Ok, here are the results of the restage.

Bone marrow biopsy - Low numbers. Very good news.
Basic serum protein - Normal human levels, but mildly increased over two weeks. Not unusual or concerning.
Protein electrophoresis - These are the alpha, beta, and gamma numbers that we've discussed previously. My last report was that they were too low to measure. Now they're high enough to measure. It's been explained to us that the numbers we have now are still good and well within normal limits for a myeloma patient.

Further, the skeletal x-ray series suggests that bone deterioration has stopped, there are no additional voids, and that there is the possibility that some of the voids are smaller than previously seen.

All of these things suggest that the disease is currently stalled in its progress but it's not gone. I'm not cured (we never expected that).

Essentially, the auto transplant bought me some time. The question is, did it buy me more time than I spent on the transplant and the subsequent autoimmune issues? I'm still not as strong or fit as I was the day before the transplant. Did I gain anything in the net? Will I recoup December, January, February and March? Will I finish March in the condition I was in November? We'll see.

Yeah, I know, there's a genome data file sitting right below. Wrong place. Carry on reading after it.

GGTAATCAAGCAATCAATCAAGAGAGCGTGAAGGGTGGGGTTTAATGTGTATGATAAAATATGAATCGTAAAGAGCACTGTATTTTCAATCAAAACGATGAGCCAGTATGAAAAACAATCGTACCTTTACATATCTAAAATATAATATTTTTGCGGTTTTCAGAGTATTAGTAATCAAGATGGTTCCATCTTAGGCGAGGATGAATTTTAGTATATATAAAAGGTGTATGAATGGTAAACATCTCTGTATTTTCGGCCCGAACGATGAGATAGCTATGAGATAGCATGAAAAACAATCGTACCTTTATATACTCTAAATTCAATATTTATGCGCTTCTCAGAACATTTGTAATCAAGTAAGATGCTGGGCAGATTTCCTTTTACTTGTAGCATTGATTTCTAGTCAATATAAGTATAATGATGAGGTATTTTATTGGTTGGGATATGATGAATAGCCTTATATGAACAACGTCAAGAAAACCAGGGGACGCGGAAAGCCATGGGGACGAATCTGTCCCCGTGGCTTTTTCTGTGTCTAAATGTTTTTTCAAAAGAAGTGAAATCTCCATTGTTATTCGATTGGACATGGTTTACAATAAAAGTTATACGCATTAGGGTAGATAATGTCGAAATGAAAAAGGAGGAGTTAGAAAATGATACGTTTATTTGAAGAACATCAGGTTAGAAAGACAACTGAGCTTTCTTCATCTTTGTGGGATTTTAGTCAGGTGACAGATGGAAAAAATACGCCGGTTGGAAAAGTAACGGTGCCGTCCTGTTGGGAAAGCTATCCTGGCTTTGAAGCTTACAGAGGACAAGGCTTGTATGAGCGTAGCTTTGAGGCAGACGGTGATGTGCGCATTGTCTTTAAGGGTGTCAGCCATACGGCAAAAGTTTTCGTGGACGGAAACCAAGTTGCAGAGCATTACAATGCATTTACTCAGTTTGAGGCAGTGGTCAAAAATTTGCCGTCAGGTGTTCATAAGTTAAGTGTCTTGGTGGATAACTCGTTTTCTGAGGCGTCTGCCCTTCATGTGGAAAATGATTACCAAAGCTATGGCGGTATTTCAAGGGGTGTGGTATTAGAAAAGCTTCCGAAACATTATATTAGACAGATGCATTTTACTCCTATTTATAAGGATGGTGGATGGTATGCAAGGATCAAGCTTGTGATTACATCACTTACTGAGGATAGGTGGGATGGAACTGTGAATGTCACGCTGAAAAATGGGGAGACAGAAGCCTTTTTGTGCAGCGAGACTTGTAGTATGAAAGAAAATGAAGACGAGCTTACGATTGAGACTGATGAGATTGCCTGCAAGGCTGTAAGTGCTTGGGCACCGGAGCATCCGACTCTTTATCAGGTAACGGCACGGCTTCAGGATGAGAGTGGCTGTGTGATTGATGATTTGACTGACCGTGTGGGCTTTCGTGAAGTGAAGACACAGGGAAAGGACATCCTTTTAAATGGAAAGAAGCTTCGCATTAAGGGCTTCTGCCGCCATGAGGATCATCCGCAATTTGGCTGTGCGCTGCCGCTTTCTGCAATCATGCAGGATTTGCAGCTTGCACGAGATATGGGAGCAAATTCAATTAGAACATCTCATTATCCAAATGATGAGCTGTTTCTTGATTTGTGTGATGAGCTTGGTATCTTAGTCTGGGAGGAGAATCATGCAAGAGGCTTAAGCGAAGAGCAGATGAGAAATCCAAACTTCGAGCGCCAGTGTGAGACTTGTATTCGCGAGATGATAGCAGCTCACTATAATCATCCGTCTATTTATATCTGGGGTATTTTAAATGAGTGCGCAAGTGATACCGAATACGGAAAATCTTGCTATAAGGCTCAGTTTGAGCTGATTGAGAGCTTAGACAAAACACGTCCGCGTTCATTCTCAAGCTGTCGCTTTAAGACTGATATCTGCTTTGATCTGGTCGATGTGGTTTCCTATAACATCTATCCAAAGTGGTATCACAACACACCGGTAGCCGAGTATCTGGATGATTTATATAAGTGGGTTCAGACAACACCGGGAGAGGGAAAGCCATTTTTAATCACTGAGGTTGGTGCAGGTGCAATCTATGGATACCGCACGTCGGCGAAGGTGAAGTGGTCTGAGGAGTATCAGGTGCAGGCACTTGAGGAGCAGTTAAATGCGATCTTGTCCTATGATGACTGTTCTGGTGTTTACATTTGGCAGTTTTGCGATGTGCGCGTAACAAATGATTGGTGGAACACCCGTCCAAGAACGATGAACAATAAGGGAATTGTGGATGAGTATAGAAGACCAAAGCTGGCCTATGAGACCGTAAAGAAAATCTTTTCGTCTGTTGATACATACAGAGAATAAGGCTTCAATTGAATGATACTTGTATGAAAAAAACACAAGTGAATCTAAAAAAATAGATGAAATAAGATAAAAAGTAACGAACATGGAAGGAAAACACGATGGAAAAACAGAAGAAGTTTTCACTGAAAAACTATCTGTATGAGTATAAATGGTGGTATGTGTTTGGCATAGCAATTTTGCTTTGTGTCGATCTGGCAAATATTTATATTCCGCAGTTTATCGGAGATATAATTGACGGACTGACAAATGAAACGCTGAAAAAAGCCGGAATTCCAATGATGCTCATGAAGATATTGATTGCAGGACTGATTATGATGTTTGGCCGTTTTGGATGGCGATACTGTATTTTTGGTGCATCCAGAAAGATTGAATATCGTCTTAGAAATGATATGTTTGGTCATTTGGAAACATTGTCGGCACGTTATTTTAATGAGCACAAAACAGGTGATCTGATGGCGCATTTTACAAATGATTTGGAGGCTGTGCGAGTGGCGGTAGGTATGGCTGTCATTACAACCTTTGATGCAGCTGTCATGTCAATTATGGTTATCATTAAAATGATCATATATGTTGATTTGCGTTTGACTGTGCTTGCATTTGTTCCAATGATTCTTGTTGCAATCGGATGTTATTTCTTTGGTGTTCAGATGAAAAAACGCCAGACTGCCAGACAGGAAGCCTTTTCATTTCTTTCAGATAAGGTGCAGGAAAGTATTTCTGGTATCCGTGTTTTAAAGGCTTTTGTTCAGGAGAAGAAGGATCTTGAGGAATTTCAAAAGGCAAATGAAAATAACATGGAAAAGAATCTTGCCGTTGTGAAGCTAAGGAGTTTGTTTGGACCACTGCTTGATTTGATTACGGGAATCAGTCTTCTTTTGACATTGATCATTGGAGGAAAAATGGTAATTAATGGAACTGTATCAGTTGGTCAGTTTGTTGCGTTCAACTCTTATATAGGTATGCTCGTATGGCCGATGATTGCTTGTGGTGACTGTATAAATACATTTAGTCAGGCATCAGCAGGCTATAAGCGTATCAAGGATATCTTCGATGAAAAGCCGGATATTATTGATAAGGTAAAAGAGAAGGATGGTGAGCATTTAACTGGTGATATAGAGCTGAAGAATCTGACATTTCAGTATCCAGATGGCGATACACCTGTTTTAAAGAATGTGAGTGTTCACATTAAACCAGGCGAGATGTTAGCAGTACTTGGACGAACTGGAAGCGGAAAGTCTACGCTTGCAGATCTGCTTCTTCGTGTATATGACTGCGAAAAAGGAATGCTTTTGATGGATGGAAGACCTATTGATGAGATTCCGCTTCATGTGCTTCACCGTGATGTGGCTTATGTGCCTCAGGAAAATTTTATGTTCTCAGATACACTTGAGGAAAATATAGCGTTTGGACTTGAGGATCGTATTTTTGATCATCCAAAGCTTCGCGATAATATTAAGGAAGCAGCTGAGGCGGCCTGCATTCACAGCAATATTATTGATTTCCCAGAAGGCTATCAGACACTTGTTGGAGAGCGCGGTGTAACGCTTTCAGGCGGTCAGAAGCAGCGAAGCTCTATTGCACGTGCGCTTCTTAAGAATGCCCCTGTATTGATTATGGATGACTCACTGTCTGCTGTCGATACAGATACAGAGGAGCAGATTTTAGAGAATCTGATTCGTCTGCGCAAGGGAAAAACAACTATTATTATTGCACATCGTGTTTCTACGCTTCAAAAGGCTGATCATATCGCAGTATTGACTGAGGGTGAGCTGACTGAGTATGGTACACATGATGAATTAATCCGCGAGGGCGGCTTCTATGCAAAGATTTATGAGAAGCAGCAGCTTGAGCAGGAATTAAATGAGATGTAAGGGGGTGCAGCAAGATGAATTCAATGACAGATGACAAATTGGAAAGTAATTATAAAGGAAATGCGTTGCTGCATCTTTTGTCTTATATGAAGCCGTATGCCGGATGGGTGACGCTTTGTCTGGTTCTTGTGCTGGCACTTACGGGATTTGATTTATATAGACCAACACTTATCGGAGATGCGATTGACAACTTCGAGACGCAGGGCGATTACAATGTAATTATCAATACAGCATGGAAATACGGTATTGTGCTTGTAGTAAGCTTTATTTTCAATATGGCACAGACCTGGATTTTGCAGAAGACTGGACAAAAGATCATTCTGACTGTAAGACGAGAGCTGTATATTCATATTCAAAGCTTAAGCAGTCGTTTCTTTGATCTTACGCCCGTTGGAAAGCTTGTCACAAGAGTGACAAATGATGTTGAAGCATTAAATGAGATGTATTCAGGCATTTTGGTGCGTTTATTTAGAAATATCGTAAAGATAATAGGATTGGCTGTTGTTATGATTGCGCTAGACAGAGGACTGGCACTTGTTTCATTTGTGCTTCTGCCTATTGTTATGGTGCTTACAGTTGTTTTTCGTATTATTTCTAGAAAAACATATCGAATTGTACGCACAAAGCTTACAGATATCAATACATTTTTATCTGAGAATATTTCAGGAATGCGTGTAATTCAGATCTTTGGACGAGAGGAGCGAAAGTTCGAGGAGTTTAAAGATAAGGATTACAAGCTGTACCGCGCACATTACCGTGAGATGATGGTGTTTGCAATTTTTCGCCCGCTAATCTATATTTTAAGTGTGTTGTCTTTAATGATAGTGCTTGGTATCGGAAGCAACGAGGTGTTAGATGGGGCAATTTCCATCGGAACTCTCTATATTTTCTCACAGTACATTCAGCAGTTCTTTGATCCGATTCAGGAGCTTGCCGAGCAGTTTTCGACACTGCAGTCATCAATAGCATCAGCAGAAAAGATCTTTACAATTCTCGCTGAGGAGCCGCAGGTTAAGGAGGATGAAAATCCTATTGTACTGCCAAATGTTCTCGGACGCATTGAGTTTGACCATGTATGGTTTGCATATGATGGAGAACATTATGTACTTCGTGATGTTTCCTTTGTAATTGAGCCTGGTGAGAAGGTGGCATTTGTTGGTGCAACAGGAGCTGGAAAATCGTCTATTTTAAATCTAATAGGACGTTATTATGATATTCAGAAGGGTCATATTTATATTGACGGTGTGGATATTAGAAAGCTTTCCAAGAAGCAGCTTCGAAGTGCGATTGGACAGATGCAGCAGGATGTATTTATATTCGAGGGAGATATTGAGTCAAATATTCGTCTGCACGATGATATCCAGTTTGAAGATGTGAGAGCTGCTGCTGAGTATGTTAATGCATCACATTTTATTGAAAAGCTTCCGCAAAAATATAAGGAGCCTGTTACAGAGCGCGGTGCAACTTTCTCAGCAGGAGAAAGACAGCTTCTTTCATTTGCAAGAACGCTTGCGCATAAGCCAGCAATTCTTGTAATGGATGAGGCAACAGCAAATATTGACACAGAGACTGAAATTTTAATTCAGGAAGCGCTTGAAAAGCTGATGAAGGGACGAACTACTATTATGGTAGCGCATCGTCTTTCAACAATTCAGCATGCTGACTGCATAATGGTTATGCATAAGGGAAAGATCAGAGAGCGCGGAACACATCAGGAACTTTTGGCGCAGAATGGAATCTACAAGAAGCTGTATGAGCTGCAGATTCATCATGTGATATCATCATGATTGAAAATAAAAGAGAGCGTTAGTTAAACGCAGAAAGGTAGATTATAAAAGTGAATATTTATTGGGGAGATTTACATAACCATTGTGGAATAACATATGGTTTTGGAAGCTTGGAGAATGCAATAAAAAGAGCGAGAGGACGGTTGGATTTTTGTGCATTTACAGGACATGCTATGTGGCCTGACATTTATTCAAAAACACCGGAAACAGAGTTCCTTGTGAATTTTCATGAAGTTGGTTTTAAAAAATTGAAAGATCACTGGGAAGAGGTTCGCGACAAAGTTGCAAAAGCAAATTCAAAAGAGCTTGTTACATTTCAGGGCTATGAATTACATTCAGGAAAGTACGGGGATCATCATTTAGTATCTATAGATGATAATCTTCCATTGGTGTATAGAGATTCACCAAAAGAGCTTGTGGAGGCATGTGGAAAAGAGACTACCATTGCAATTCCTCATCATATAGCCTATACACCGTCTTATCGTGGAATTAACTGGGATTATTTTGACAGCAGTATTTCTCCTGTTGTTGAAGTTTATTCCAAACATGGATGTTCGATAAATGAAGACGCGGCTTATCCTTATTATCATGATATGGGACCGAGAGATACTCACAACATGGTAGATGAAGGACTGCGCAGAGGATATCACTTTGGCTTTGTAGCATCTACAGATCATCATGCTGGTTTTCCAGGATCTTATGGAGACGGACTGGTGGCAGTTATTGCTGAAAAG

Now, for the next phase, since my numbers are currently as low as they've ever been under the SCCA's care, I'll be put on a maintenance program of Revlimid. Revlimid is supposed to be a Thalmid/Thalidomide parallel with less side effects. However, the known side effects include peripheral neuropathy and mental issues including "dopiness". The cycle will be 21 days per month.